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1911: Born in Malines. 

1914: With his father mobilized in the war and detained as a prisoner in the Netherlands, the family fled to London. 

1918: Back in Brussels.

1923-1927: He attends evening classes at the Ecole Saint-Luc.

1927-1931: Academy of Fine Arts of Brussels. 

1931-1932: Military service. He carves the officers’ busts out of clay. 

1934: First group exhibition at the Cercle artistique in Tournai. 

1935: Marriage followed by a first birth. His family members are a source of inspiration for his first works. 

Group exhibition at the Palais des Beaux-Arts in Brussels.

1936-1937: Academy of Fine Arts of Ixelles, then Higher Institute of Decorative Arts of La Cambre in Oscar Jespers’ studio. He refines his modelling technique and becomes familiar with wood and stone cutting. 

1939: Group exhibition at the Schaerbeek Museum on the occasion of the Salon du Cercle Artistique Communal.

1940: Mobilization in the war. Anthoons falls seriously ill and is sent on convalescence to the south of France, to Nîmes and then to the Ardèche. From this stay, he retains a close contact with nature that transforms him spiritually. He creates works with a religious connotation. 

1942: Commission of a monumental work by the Ateliers Thiriaux of La Louvière. 

Robert Delevoy in his review “Apollo“, talks about Anthoons in his “Chronicle of 

Fine Arts“. The magazine becomes the eponymous gallery, a breeding ground for young artists, including Anthoons. 

His work, although still figurative, moves away from academism through his lyricism and his willingness to get closer to the soul of the things. 

1944: First solo exhibition at the Manteau gallery, Brussels. 

1945: Member of the Jeune Peinture Belge, a group with which he will exhibit in Brussels, Liege, La Louvière, Zurich, Stockholm, Buenos-Aires, Cairo, Alexandria. Anthoons’ sculptures already travel on several continents. First solo exhibition at the Palais des Beaux-Arts in Brussels. Apollo gallery exhibition. 

1946: In Paris for a short stay, he meets Henri Laurens and Henri-Georges Adam. His work explores voids, volumes in negatives. In a very creative way but marked by doubts, he destroys many works, especially his casts. He seems to want to move away from modelling. 

1947: Solo exhibition, Manteau gallery. Critics encourage him towards this new abstract path. 

1948: He settles permanently near Paris. He meets and benefits from the support of Léon Degrand (editor of the journal Art d’aujourd’hui), Roger Van Gindertael (editor of the journal Cimaise) and his friend Michel Seuphor, all defenders of non-figurative art.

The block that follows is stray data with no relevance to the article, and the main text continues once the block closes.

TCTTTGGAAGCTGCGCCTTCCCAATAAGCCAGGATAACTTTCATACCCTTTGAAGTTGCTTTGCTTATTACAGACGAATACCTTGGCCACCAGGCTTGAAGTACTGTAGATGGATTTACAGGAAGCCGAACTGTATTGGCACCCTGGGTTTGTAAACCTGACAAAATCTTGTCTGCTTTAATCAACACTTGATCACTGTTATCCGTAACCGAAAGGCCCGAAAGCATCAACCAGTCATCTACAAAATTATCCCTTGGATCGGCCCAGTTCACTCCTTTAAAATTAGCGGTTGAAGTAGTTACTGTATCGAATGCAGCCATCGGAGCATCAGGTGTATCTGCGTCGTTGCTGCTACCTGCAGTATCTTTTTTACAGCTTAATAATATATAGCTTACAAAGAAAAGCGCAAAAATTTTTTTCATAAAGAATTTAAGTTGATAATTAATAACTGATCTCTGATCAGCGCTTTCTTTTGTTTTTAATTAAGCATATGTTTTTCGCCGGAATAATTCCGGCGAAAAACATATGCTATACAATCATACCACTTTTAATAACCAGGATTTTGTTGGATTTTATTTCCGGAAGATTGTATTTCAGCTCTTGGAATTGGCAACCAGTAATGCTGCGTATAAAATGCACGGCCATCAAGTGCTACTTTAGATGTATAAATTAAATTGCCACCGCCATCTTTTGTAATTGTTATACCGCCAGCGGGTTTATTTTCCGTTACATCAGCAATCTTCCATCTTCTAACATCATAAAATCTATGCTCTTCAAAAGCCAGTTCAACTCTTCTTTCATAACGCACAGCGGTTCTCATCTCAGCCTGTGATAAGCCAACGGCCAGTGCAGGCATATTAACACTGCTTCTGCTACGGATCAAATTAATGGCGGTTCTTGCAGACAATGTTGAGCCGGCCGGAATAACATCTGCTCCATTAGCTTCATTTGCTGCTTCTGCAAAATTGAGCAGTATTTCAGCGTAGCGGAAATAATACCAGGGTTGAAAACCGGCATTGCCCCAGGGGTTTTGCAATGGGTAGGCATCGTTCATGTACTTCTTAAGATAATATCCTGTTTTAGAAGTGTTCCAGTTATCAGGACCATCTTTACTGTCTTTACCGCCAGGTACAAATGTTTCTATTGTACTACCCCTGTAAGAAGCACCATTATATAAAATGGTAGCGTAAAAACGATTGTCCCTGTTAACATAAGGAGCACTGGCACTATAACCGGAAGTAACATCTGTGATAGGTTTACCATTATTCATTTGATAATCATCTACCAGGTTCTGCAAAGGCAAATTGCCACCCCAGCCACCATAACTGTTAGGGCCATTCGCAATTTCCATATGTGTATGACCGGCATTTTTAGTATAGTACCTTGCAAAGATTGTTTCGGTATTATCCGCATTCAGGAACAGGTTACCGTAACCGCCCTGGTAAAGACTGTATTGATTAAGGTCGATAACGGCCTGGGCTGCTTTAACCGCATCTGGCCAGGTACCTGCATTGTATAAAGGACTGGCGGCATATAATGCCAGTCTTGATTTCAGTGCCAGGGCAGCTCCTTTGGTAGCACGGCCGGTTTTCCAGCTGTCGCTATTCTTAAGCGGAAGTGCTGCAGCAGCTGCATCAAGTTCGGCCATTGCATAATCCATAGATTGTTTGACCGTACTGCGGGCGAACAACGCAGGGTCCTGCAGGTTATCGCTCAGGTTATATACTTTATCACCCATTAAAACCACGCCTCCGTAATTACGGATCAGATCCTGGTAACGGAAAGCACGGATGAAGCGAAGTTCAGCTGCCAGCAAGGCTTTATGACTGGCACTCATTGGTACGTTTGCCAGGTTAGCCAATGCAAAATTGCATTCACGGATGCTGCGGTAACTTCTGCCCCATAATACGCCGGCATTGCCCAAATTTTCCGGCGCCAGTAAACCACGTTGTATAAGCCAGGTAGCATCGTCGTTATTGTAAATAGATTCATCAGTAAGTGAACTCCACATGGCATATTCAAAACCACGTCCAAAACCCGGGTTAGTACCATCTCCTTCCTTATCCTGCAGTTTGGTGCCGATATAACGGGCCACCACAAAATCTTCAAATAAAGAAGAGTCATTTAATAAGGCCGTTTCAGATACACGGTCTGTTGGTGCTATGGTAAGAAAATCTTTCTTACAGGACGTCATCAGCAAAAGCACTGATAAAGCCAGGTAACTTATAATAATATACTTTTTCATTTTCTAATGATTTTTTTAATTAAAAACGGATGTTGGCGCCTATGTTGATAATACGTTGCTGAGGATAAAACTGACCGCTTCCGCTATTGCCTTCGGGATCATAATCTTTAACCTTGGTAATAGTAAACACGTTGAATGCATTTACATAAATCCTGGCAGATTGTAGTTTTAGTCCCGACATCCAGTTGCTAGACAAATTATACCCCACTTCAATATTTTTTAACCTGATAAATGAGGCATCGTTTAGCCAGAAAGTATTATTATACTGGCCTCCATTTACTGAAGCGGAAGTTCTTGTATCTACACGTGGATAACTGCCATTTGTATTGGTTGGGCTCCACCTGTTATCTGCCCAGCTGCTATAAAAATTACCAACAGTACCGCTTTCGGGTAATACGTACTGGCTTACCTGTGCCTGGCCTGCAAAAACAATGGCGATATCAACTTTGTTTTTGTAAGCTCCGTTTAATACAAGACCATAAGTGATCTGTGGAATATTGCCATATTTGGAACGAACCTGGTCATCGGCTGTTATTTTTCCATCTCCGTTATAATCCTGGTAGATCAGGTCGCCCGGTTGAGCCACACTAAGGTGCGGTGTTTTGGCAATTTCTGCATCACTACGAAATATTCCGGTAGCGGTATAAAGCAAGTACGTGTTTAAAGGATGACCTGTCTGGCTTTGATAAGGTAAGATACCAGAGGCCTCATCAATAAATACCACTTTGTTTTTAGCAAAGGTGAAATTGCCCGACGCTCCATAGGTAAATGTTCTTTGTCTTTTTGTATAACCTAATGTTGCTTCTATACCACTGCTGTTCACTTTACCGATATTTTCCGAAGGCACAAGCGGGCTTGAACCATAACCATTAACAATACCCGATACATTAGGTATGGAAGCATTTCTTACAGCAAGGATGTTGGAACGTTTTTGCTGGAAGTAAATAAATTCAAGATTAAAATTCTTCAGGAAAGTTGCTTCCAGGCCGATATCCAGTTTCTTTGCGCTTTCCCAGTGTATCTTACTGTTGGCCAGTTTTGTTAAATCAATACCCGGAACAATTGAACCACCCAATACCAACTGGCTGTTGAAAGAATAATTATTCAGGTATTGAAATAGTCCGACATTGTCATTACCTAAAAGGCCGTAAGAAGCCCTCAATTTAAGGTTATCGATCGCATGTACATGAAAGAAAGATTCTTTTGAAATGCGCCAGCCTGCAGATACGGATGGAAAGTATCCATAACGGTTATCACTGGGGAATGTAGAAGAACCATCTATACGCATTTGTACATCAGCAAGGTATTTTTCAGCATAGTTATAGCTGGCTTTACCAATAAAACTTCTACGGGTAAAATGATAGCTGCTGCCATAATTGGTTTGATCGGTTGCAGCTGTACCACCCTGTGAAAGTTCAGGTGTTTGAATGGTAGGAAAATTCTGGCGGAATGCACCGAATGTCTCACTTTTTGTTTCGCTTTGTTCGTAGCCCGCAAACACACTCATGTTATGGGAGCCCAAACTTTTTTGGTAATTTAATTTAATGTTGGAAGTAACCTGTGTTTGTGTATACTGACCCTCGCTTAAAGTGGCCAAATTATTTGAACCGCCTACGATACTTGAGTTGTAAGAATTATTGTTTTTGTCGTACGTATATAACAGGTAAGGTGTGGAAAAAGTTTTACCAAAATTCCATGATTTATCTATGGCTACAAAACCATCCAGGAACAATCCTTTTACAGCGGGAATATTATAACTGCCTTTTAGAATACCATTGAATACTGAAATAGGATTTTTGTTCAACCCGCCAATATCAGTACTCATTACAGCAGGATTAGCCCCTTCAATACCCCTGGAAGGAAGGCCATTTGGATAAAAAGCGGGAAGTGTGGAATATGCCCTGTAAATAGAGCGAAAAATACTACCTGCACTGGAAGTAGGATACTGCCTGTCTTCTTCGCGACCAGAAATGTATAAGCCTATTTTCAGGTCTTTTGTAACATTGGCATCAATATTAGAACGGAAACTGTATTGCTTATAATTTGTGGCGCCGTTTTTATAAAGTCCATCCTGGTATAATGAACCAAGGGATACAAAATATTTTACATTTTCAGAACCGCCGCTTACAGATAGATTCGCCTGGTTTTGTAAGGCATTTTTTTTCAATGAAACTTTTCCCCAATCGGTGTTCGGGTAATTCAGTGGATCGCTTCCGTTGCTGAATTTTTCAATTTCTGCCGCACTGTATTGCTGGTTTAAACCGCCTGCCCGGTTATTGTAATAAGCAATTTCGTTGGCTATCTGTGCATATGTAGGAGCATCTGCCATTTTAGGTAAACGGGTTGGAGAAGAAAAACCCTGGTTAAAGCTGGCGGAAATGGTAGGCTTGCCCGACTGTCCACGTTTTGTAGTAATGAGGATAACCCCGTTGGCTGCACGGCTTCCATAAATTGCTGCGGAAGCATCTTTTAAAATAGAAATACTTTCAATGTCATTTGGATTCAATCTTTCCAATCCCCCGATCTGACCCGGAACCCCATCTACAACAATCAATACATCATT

After discovering Mondrian’s work, he creates Human Cathedral, a key work combining abstraction and spirituality. 

1949: He participates in the Salon des Réalités Nouvelles and then the Salon de Mai. 

1950: Participation in La Jeune Sculpture. 

Exhibition at the Deux-îles gallery in Paris. He shows the result of his researches on direct cutting. 

The titles of his works become evocative of his deep desire to show the Being - transcendence, elevation, mutation, are words frequently used to titled works that attempt to reach the essence of life. 

1951: Retrospective at the Palais des Beaux-Arts in Brussels. Exhibition at the A.P.I.A.A.W. in Liège.

1952: Exhibition at the Apollo gallery in Brussels and then at the XXVIth Annual Salon at the Cercle Artistique et Littéraire of Charleroi. The public’s and critics’ gaze remains disconcerted by this abstract renewal of sculpture. The purified forms of Anthoons are sometimes considered simplistic. However, his works are included in major collections such as the one of Léon Legrand, who acquired some fifteen pieces. 

1953: Biennial of São Paulo, Middelheim, Sonsbeek and Yverdon.

1954: Solo exhibitions at Colette Allendy’s and Denise René’s in Paris. Exhibition at the Palais des Beaux-Arts, Brussels. 

Anthoons’ “serene“ sculptures stand out for their respect for nature and their slowly elaborated forms. 

Following these exhibitions, Anthoons becomes interested in movement. The masses are transformed into animated metallic volumes. He makes lighter mobiles. 

1956: Solo exhibition at the Ariel gallery, Paris. 

1957: Exhibition, Somine Heller gallery, Paris (critic of Pierre Restany), then Veranneman gallery, Brussels. 

Exhibition at the Palais des Beaux-Arts in Brussels and Liège. Léon-Louis Sosset and Jo Delahaut cover the events and write favourable reviews. Exhibition at the Casino of Knokke. First exhibition at the Saint-Laurent gallery, Brussels. 

1958: Group exhibition, Claude Bernard gallery, Paris.

1959: He decorates a chapel with Manessier in a village near Rambouillet. 

1960: Introduction of copper. Major intervention project in the church of Saint-Sulpice in Noisy-le-Grand. 

1962: End of the experimental period for metallic and flexible materials. New exhibition at the Ariel gallery. 

1963-64: He makes poems carved in wood in homage to his friend Michel Seuphor. These works will be exhibited in 1977 in Liege alongside Alechinsky, Bury, Dotremont, Vandercam, van Anderlecht... 

1966: First exhibition in Germany at the Appel und Fertsch gallery, Frankfurt.

1967: Exhibition, Fine Arts museum of Verviers. Decorations for the church of Sainte-Madeleine in Rennes.

1969: Exhibition, galerie le Zodiaque, Brussels.

1970: Exhibition, Jeanne Buytaert gallery, Antwerp. 

1972: Group exhibition, De Overgang, Stedelijk Museum, Leuven.

1970-1974: Teacher at the Estienne School. Like his work as an artist, he teaches with almost religious fervour a way of expressing the sensitive world. 

1974: Exhibition, Ariel gallery. 

1977: With a neurological disease, he completely stops sculpting. 

1982: Death in Paris.

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